September 30 • 8:00 AM

The Psychology of Penmanship

Graphology: It’s all (probably) bunk.



September 30 • 6:00 AM

The Medium Is the Message, 50 Years Later

Five decades on, what can Marshall McLuhan’s Understanding Media tell us about today?


September 30 • 4:00 AM

Grad School’s Mental Health Problem

Navigating the emotional stress of doctoral programs in a down market.


September 29 • 1:21 PM

Conference Call: Free Will Conference


September 29 • 12:00 PM

How Copyright Law Protects Art From Criticism

A case for allowing the copyright on Gone With the Wind to expire.


September 29 • 10:00 AM

Should We Be Told Who Funds Political Attack Ads?

On the value of campaign finance disclosure.


September 29 • 8:00 AM

Searching for a Man Named Penis

A quest to track down a real Penis proves difficult.


September 29 • 6:00 AM

Why Do So Many People Watch HGTV?

The same reason so many people watch NCIS or Law and Order: It’s all a procedural.


September 29 • 4:00 AM

The Link Between Depression and Terrorism

A new study from the United Kingdom finds a connection between depression and radicalization.


September 26 • 4:00 PM

Fast Track to a Spill?

Oil pipeline projects across America are speeding forward without environmental review.


September 26 • 2:00 PM

Why Liberals Love the Disease Theory of Addiction, by a Liberal Who Hates It

The disease model is convenient to liberals because it spares them having to say negative things about poor communities. But this conception of addiction harms the very people we wish to help.


September 26 • 1:21 PM

Race, Trust, and Split-Second Judgments


September 26 • 9:47 AM

Dopamine Might Be Behind Impulsive Behavior

A monkey study suggests the brain chemical makes what’s new and different more attractive.


September 26 • 8:00 AM

A Letter Becomes a Book Becomes a Play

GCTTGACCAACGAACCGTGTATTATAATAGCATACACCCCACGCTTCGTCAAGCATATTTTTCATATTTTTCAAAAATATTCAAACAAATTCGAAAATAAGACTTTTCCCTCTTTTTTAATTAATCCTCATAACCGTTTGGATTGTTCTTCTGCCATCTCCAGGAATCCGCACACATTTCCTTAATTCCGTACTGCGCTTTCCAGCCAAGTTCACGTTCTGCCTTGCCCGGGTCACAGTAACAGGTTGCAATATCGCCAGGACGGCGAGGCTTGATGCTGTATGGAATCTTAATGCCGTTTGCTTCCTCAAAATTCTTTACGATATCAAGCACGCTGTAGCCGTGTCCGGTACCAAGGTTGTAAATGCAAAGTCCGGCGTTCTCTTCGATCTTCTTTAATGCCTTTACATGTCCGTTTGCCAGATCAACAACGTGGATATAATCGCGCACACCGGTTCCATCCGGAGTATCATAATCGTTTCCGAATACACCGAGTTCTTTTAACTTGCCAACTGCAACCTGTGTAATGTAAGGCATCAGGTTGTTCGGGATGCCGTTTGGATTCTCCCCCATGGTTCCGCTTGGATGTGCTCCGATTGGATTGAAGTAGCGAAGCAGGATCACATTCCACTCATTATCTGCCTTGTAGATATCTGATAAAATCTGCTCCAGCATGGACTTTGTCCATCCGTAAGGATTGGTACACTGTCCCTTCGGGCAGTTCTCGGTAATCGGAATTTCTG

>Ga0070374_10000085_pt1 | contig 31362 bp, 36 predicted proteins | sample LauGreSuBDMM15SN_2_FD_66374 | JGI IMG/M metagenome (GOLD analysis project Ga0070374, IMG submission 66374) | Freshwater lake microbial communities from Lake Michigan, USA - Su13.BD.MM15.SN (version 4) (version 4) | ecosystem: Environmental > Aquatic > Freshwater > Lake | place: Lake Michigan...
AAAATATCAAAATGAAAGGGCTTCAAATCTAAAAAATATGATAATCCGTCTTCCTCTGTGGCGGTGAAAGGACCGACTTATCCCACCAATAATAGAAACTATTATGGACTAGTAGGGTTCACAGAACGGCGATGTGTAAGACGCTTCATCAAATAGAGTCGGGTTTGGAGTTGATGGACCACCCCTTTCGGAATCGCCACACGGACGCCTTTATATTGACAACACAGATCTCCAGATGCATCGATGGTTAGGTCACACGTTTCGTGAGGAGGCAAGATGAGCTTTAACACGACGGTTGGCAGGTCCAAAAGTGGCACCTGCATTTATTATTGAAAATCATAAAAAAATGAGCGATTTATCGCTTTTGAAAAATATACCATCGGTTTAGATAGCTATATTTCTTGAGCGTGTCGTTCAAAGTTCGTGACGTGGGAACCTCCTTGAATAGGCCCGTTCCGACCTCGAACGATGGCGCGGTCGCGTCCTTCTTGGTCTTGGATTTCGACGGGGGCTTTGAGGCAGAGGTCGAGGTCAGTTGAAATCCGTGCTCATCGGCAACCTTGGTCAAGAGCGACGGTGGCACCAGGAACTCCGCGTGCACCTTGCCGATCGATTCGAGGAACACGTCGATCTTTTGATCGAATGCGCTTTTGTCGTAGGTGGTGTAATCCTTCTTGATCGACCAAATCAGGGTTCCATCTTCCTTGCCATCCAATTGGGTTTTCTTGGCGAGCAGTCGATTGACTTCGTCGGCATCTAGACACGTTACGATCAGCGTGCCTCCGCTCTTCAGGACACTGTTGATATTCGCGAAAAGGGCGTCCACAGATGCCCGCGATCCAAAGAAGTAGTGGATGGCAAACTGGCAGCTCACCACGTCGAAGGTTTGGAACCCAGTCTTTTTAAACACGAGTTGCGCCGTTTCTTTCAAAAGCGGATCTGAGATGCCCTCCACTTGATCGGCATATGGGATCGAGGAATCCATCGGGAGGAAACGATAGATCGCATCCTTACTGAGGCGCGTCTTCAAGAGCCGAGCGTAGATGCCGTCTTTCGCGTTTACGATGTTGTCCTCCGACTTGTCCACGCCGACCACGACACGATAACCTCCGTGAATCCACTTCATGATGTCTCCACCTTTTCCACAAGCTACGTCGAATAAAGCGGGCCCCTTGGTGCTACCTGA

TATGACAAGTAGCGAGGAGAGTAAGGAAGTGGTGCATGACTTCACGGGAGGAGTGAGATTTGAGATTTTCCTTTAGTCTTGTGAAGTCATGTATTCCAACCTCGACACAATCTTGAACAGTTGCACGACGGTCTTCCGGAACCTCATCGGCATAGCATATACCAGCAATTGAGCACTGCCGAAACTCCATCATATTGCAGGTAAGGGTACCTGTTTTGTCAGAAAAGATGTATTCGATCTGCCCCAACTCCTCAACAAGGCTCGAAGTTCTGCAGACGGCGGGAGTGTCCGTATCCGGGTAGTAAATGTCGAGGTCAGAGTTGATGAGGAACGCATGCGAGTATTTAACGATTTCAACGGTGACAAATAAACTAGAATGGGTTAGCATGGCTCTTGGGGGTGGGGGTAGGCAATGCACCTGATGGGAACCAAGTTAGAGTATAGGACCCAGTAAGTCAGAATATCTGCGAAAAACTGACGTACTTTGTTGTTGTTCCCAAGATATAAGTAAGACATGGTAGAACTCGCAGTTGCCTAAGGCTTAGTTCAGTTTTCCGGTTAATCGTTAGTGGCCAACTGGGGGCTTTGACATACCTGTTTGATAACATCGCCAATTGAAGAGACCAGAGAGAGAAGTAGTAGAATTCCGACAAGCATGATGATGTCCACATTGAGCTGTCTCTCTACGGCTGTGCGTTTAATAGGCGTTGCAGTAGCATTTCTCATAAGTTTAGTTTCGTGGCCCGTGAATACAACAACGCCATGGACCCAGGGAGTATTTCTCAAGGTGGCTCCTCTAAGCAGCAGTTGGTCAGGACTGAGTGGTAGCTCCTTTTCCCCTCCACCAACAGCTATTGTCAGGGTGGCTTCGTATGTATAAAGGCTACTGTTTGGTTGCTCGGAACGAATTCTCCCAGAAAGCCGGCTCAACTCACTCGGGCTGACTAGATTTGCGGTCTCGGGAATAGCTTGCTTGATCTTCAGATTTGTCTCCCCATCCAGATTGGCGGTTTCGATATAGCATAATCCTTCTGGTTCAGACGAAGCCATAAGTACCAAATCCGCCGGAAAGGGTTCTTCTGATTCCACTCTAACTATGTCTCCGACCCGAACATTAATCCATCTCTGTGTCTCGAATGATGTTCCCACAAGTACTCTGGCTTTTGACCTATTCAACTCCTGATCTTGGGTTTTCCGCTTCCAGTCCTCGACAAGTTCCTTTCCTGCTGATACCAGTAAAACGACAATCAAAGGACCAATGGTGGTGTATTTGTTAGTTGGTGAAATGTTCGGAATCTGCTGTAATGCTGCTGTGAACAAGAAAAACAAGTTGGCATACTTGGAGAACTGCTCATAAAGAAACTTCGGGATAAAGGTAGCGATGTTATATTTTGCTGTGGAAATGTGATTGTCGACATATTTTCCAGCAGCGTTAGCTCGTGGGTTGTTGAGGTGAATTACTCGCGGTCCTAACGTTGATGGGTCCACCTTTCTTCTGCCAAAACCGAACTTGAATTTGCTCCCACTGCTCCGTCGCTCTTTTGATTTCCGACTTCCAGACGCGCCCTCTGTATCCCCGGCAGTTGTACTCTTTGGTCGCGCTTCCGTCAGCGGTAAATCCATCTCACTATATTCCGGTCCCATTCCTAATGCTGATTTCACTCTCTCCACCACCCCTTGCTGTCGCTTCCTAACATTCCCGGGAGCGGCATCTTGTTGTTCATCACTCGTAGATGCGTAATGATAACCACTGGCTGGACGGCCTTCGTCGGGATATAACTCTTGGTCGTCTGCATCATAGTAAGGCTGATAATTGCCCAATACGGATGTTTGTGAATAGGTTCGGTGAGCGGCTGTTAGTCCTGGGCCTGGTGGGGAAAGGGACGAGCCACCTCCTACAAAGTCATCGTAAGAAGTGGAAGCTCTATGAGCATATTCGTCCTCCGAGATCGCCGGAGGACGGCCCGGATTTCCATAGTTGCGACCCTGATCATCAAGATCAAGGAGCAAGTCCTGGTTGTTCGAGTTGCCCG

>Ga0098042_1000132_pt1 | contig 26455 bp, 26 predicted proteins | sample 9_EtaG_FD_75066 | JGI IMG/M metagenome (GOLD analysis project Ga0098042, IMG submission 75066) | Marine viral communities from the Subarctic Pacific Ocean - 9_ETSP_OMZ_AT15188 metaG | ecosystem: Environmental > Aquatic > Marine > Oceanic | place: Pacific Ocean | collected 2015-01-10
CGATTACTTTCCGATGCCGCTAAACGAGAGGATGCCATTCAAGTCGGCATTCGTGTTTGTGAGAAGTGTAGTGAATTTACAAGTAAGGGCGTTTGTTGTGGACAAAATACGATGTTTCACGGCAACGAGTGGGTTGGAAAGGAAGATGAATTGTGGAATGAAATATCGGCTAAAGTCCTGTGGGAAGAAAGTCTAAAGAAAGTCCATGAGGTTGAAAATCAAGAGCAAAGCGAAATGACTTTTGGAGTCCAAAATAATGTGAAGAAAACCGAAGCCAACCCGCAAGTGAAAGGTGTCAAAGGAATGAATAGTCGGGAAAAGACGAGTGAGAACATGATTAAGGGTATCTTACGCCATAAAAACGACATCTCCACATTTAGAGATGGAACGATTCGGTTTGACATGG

Sarah Ruhl’s Dear Elizabeth: A Play in Letters From Elizabeth Bishop to Robert Lowell and Back Again takes 900 pages of correspondence between the two poets and turns them into an on-stage performance.


September 26 • 7:00 AM

Sonic Hedgehog, DICER, and the Problem With Naming Genes

Wait, why is there a Pokemon gene?


September 26 • 6:00 AM

Sounds Like the Blues

At a music-licensing firm, any situation can become nostalgic, romantic, or adventurous, given the right background sounds.


September 26 • 5:00 AM

The Dark Side of Empathy

New research finds the much-lauded feeling of identification with another person’s emotions can lead to unwarranted aggressive behavior.



September 25 • 4:00 PM

Forging a New Path: Working to Build the Perfect Wildlife Corridor

When it comes to designing wildlife corridors, our most brilliant analytical minds are still no match for Mother Nature. But we’re getting there.


September 25 • 2:00 PM

Fashion as a Inescapable Institution

Like it or not, fashion is an institution because we can no longer feasibly make our own clothes.


September 25 • 12:00 PM

The Fake Birth Mothers Who Bilk Couples Out of Their Cash by Promising Future Babies

Another group that’s especially vulnerable to scams and fraud is that made up of those who are desperate to adopt a child.


September 25 • 10:03 AM

The Way We QuickType


Follow us


Trust Is Waning, and Inequality May Be to Blame

Trust in others and confidence in institutions is declining, while economic inequality creeps up, a new study shows.

Dopamine Might Be Behind Impulsive Behavior

A monkey study suggests the brain chemical makes what's new and different more attractive.

School Counselors Do More Than You’d Think

Adding just one counselor to a school has an enormous impact on discipline and test scores, according to a new study.

How a Second Language Trains Your Brain for Math

Second languages strengthen the brain's executive control circuits, with benefits beyond words.

Would You Rather Go Blind or Lose Your Mind?

Americans consistently fear blindness, but how they compare it to other ailments varies across racial lines.

The Big One

One company, Amazon, controls 67 percent of the e-book market in the United States—down from 90 percent five years ago. September/October 2014 new-big-one-5

Copyright © 2014 by Pacific Standard and The Miller-McCune Center for Research, Media, and Public Policy. All Rights Reserved.